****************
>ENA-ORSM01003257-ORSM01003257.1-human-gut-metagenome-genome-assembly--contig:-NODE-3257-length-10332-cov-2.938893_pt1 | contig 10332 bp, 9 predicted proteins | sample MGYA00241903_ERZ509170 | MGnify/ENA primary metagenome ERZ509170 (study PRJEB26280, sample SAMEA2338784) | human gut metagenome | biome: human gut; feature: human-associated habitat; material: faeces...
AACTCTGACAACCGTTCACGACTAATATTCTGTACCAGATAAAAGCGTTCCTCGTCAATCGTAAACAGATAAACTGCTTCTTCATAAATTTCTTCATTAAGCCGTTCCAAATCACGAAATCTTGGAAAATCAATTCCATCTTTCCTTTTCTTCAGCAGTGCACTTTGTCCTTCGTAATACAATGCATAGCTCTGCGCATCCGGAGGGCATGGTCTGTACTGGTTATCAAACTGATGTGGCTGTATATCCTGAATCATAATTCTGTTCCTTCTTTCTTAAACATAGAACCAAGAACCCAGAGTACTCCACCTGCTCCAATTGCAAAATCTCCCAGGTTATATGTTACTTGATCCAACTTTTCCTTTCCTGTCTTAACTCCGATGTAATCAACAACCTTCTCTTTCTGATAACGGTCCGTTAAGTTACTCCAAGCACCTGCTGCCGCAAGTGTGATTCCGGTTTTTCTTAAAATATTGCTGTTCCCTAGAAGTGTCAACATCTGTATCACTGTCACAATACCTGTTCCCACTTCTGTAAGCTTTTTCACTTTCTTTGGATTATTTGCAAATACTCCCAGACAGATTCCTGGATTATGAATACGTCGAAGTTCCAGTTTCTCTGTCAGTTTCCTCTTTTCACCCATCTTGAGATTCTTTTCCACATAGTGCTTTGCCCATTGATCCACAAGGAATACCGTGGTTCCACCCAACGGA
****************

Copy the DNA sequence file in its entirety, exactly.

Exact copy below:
>ENA-ORSM01003257-ORSM01003257.1-human-gut-metagenome-genome-assembly--contig:-NODE-3257-length-10332-cov-2.938893_pt1 | contig 10332 bp, 9 predicted proteins | sample MGYA00241903_ERZ509170 | MGnify/ENA primary metagenome ERZ509170 (study PRJEB26280, sample SAMEA2338784) | human gut metagenome | biome: human gut; feature: human-associated habitat; material: faeces...
AACTCTGACAACCGTTCACGACTAATATTCTGTACCAGATAAAAGCGTTCCTCGTCAATCGTAAACAGATAAACTGCTTCTTCATAAATTTCTTCATTAAGCCGTTCCAAATCACGAAATCTTGGAAAATCAATTCCATCTTTCCTTTTCTTCAGCAGTGCACTTTGTCCTTCGTAATACAATGCATAGCTCTGCGCATCCGGAGGGCATGGTCTGTACTGGTTATCAAACTGATGTGGCTGTATATCCTGAATCATAATTCTGTTCCTTCTTTCTTAAACATAGAACCAAGAACCCAGAGTACTCCACCTGCTCCAATTGCAAAATCTCCCAGGTTATATGTTACTTGATCCAACTTTTCCTTTCCTGTCTTAACTCCGATGTAATCAACAACCTTCTCTTTCTGATAACGGTCCGTTAAGTTACTCCAAGCACCTGCTGCCGCAAGTGTGATTCCGGTTTTTCTTAAAATATTGCTGTTCCCTAGAAGTGTCAACATCTGTATCACTGTCACAATACCTGTTCCCACTTCTGTAAGCTTTTTCACTTTCTTTGGATTATTTGCAAATACTCCCAGACAGATTCCTGGATTATGAATACGTCGAAGTTCCAGTTTCTCTGTCAGTTTCCTCTTTTCACCCATCTTGAGATTCTTTTCCACATAGTGCTTTGCCCATTGATCCACAAGGAATACCGTGGTTCCACCCAACGGA